I call this a “foot feedback” technique, and I suggest you learn it barefoot. You are now literally feeling your way through the movement, like a baby rising to stand for the very first time. (OK, that was a little dramatic…sorry!)

This idea is a bit similar to pull from the pinkie on pull-ups, or push through the outside heel of the hand for push ups. When you exert force through a point of contact on a closed chain lift, it streamlines the necessary forces of stabilization. Less “thinking” required.

So at the risk of being another “one size fits all” guy, I do think this may be a useful cue for a broader spectrum of hip types and squat styles.

Squat 2

Here’s Bret’s client Erin. She takes a very narrow stance, and still squats all the way to the floor.

I would probably shred my labrum if I were to force a deep squat from that stance. My hip capsule just doesn’t roll like that…literally!

We all have different hip capsules, as Stu McGill has patiently tried to explain.

Thus, to get rock bottom, I have to widen my stance to just outside shoulder width, and flare my toes about 20-degrees. What once was a nasty collision course of bone vs. capsule, is now a smooth elevator ride down!

The point is that either and any type of squat stance still benefits from driving through the lateral heel, and ensuring stable knee tracking alignment.

OK, enough rationale. The proof is in the pudding, so give this a whirl barefoot on small plates with body weight only, and if it is not immediately helpful, as in…

“Holy Hammer of Zeus! That Derrick Blanton dude is some kind of deranged, squat cueing genius!!! Wow, that feels better…how do I send him money?!”…

then this cue was not a keeper for you, and I’m sorry for taking 12-seconds of your life that you will never get back.

(Plus you can always fall back on, “Shove the knees out”! )

Give it a try and let me know what you think!


  • This makes perfect sense, but I have a feeling I’d need to elaborate in order for my clients to “get it” after cueing it. It is really interesting to see which type of cueing – internal or external works better for clients to understand good form, though!

    • Derrick Blanton says:

      Paige, good point. I really had to sort of “come up with a name”, as it’s not so much of an auditory, mental learning device, as a tactile cue. We really want to bypass the over-thinking brain, and go straight to the CNS.

      Here’s how I do it:

      Start from the bottom.

      Find the most comfortable bottom SQ position, with regard to width and flareout, with good spinal extension.

      Slide 2.5# plates under the outside half of the bare heel.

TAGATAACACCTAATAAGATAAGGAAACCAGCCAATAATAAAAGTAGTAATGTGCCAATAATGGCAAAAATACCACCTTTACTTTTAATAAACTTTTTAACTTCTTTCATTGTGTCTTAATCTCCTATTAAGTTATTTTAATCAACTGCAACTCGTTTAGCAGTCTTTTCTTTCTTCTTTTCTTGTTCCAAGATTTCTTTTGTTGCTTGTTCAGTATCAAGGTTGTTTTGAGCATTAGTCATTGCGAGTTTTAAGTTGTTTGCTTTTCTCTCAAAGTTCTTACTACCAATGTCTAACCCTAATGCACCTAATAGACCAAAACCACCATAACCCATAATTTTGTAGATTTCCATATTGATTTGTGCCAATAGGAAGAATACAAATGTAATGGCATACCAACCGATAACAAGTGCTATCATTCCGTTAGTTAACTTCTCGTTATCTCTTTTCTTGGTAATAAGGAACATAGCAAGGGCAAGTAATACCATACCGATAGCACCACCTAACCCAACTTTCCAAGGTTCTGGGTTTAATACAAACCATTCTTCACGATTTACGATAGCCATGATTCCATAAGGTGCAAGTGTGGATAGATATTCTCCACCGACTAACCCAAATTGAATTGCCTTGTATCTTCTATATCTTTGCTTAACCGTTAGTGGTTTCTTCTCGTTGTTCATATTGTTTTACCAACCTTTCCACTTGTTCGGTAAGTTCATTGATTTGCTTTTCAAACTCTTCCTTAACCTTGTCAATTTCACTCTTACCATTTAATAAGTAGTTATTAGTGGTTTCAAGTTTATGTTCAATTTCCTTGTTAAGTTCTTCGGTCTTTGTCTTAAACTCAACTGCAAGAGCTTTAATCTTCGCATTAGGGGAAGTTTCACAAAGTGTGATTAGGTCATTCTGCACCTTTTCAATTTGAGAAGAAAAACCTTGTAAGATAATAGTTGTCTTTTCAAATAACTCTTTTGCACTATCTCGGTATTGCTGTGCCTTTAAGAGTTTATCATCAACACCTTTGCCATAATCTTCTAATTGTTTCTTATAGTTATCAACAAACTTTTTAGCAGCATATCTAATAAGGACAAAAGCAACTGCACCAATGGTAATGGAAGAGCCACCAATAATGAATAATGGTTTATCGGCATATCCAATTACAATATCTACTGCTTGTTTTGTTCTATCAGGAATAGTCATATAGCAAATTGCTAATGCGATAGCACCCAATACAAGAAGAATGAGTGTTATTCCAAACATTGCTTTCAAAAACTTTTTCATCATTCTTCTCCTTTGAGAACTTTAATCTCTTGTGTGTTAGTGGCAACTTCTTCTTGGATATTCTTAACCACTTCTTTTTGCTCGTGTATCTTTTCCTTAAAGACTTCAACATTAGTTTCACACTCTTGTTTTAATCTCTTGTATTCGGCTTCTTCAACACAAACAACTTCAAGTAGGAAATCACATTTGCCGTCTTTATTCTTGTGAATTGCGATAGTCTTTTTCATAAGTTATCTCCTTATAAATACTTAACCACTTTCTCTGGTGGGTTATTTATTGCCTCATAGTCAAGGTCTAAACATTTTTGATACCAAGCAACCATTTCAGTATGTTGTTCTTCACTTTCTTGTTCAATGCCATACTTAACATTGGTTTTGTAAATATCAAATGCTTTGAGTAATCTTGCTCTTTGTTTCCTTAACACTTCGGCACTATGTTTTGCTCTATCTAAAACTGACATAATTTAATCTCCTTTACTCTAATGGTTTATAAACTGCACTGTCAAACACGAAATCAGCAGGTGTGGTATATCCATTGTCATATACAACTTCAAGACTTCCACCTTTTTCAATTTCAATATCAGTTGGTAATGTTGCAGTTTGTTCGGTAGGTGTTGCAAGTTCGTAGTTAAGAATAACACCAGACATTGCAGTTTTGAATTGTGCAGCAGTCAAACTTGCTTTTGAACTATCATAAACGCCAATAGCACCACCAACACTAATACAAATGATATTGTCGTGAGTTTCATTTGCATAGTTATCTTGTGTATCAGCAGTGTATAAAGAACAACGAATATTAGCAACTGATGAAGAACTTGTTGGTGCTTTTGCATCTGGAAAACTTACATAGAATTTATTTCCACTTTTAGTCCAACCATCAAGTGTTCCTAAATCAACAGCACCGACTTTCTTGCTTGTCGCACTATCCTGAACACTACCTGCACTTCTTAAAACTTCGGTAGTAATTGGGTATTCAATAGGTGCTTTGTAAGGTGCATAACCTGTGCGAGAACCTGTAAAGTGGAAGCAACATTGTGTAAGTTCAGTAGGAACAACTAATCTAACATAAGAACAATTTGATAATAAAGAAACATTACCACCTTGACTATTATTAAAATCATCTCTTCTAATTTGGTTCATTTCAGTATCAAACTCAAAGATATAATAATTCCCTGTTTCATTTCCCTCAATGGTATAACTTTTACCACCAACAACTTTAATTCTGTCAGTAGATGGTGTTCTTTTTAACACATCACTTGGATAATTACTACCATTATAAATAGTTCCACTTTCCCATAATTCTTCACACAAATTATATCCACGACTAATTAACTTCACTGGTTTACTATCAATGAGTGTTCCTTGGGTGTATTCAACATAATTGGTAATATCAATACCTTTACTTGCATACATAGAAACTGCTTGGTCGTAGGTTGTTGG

Instruct client to “smash the plate” as they SQ back up.


  • wickets says:

    thanks for sharing your knowledge….very much appreciated

  • David says:

    Hi Bret,

    Great follow up to the “knees out” discussion. I’m a KStarr fan as well (I’ve read his book and have been steadily following MWod for well over a year now), but I agree that some of his stuff can be overemphasized and overcooked.

    However, I’m thinking about Mike Robertson’s cue for keeping a “tripod foot” for stable foot position. Although I haven’t had a chance to test, how does this “lateral heel” cue affect a trainee’s ability to achieve tripod foot? I know a squat should ultimately emphasize a drive through the heels, but I imagine that you’d want at least some weight on the ball of your foot as well, and the “lateral heel” cue might shift too much weight away from the opposite corner of your foot if overemphasized?

    Just a thought. Maybe it’s nothing, but I’m just thinking out loud. Love your stuff, as usual.

    • Derrick Blanton says:

      David, the tripod foot is a good example, (love MR), and this is why a tripod has a bubble leveling device. So if a valgus force is driving the tripod to one side, you need an opposing force to keep it level and flat.

      To be clear, I am in no way suggesting that you roll the foot up on one side, ha ha!!

      It’s a matter of emphasis, a subtle shift. Loading 2cm medial or lateral on the foot can morph into knee inches coming inside as the lever of your leg increases. Like the mouth of an angle that gets wider and wider, even as the degree of angle never changes.

      If you look at your footprint with good arch, for example right out of the shower on a towel, you will see the way the arch cuts across the outside of the heel.

      This “foot feedback” works on the forefoot and quads as well, depending on where you need help. My left knee/quad is a longtime problem, and I’m finding that by increasing pressure through the forefoot on that side, that my quad is more stably engaged.

      • David says:

        Thanks for the thoughts! I really like the idea that a subtle shift from the bottom will lead to a great impact towards the knees. The “angle” analogy was helpful.

        Thanks – I will test out this tonight when I do front squats.


  • Antonio Sosa says:

    Good article Derrick!
      I’m acl operated and thus get much better rom on my hip-knee-ankle.

    Thank Share with us.